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    @fdb - Easy... Poland survived six years of conquest and partition as a sovereign nation-state when only 25 years prior it had been a province of the two major powers on either side of it. If you want to argue they lost due to destruction to life, wealth and property well then I guess the Russians and British lost as well. If you want to argue that their government was imposed them we could have a good discussion about whether or not the Marshall Plan "bought" friendly governments in the west.
    – Doug B
    Commented Dec 10, 2015 at 14:37

I have read your question as "Has a country ever won a war, and still "lost" territory, and if so, why?"

One example was the Austro-Sardinian War, otherwise known as the Second War of Italian Independence.

Sardinia (Piedmont) won the war. She did so with the help of France, under Napoleon III. She had to cede her holdings of Savoy and Nice to France to obtain this help, (thereby "losing" territory to France). She was "compensated" by getting Lombardy from Austria in a winning war. Shortly thereafter, Piedmont's enhanced military and diplomatic stature enabled her to annex other parts of northern and central Italy, and ultimately unite all of Italy under her rule.

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    @hetajr: Yes, see the link.
    – Tom Au
    Commented Dec 9, 2015 at 18:21
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    On a related note, Sweden was attacked by Denmark and Russia, and won the war against Denmark by giving Finland to Russia, so that they would step down, leaving Sweden only to worry about the Danish army, which it promptly defeated. ;-) Obviously the real winner is Russia. And in your case, the real winner is France. But yeah, sure, I guess that's as close as it gets. Commented Dec 10, 2015 at 11:27
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    @LennartRegebro: I gave one example. There are surely others.
    – Tom Au
    Commented Dec 10, 2015 at 15:11
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    On thing not mentioned here was that S-P's tactic of ceeding territory full of Italian-speakers (and particularly Garabaldi's own hometown) to France to get help with Italian unification so enraged General Giuseppe Garibaldi that he took the next opportunity he saw to liberate the south of the peninsula himself, which is what set off the chain of events that completed the unification of Italy.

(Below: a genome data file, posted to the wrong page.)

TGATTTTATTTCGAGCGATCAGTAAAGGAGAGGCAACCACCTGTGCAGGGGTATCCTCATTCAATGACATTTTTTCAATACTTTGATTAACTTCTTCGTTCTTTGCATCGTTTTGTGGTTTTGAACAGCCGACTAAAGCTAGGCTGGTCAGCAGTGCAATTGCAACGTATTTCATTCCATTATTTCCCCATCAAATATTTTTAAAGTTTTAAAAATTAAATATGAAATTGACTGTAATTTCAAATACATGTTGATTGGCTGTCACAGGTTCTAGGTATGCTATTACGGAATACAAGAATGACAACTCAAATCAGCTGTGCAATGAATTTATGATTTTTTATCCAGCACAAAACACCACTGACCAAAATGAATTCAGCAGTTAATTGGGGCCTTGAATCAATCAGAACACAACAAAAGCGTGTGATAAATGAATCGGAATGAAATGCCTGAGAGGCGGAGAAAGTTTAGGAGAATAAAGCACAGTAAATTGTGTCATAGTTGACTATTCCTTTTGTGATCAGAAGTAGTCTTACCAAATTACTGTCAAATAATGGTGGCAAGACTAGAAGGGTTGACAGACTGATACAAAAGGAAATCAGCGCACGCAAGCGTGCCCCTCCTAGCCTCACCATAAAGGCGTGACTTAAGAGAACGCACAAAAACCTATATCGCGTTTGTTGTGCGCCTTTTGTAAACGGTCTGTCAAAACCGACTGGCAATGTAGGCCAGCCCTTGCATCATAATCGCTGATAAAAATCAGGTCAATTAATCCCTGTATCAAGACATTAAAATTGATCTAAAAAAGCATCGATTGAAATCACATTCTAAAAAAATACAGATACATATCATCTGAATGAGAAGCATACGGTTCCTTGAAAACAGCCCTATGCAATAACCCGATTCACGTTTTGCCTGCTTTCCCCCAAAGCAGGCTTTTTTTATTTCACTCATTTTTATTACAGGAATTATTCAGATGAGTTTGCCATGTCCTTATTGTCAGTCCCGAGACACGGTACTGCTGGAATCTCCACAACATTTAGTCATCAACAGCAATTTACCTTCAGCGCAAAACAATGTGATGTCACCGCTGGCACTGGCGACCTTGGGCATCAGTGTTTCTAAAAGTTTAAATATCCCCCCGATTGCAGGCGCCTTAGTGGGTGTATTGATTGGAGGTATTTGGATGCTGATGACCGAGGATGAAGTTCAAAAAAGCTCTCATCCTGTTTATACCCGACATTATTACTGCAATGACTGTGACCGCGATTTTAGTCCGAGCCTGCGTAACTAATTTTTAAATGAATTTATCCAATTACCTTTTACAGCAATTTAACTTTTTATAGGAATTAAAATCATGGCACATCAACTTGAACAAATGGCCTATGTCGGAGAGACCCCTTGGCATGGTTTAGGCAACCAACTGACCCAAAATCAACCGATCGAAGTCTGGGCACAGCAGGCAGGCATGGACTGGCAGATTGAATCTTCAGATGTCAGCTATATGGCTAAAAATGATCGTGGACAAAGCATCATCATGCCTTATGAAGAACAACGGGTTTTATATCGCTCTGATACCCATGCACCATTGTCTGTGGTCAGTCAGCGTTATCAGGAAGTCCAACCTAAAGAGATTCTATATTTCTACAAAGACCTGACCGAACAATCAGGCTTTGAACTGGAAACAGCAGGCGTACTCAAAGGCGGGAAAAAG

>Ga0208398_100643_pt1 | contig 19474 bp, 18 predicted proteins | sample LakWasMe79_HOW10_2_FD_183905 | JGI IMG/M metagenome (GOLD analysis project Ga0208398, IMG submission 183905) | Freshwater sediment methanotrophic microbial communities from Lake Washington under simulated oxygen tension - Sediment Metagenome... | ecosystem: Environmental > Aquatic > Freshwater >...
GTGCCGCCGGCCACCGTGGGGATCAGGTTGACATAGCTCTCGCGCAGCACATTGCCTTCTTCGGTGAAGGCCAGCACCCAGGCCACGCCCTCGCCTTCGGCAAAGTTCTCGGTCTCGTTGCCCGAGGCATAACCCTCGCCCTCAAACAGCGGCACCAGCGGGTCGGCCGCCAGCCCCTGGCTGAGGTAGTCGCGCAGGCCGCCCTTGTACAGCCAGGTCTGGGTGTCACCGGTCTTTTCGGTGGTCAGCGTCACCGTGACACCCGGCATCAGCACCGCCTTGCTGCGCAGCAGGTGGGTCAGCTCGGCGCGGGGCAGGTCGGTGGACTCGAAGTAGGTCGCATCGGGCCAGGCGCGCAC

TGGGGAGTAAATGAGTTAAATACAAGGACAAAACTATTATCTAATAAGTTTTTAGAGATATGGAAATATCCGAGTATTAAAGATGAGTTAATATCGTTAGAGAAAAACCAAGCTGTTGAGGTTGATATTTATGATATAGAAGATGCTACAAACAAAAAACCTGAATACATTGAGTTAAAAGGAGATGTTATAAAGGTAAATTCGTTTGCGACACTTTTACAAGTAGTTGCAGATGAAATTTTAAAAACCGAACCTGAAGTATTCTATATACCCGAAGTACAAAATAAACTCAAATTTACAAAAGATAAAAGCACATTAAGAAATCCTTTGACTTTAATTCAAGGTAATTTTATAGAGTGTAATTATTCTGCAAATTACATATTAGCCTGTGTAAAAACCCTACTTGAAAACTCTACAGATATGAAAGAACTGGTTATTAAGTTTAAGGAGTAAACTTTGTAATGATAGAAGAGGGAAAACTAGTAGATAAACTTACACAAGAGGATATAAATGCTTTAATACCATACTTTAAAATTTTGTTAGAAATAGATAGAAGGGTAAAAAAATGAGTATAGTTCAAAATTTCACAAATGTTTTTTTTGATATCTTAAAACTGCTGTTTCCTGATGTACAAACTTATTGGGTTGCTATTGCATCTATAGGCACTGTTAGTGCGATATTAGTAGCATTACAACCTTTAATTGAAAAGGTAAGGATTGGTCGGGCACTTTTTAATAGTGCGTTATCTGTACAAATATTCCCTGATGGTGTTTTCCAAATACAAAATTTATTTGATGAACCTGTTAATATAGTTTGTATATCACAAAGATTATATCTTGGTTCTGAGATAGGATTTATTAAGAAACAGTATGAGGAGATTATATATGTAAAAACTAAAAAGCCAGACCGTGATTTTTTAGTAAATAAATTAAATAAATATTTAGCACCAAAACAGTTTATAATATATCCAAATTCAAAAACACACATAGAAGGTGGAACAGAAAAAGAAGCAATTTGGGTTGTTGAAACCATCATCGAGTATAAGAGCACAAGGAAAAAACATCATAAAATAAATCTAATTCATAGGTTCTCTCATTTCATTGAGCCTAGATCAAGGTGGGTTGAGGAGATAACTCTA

– T.E.D.
    Commented Dec 12, 2015 at 1:55
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    Also, Savoy(Piedmont) was in the winning coalition of the War of the Quadruple Alliance but had to give up Sicily (they got Sardinia as a consolation prize)
    – Spencer
    Commented Mar 6, 2023 at 16:48

Such scenario is not uncommon during the decolonization-related wars of the 20th century. The colonial power is often able to defeat the other side militarily, but for political or other reasons had to withdraw. Some examples:

  • Indonesian National Revolution (1945-1949), was considered to be a Dutch military victory, since Dutch military forces were able to defeat the Indonesian republicans and maintain control of Indonesia's major towns, cities and industrial assets. However, diplomatic pressure as well as the continuing guerrilla warfare forced it to accept the independence of Indonesia, formerly its colony since the 17th century.
  • Suez Crisis (1956). Egypt nationalized/seized the Suez Canal (which was previously held by the British) in 1956. Britain, France and Israel subsequently attacked and defeated Egypt, but political pressure forced them to withdraw and accept Egypt's control of the canal.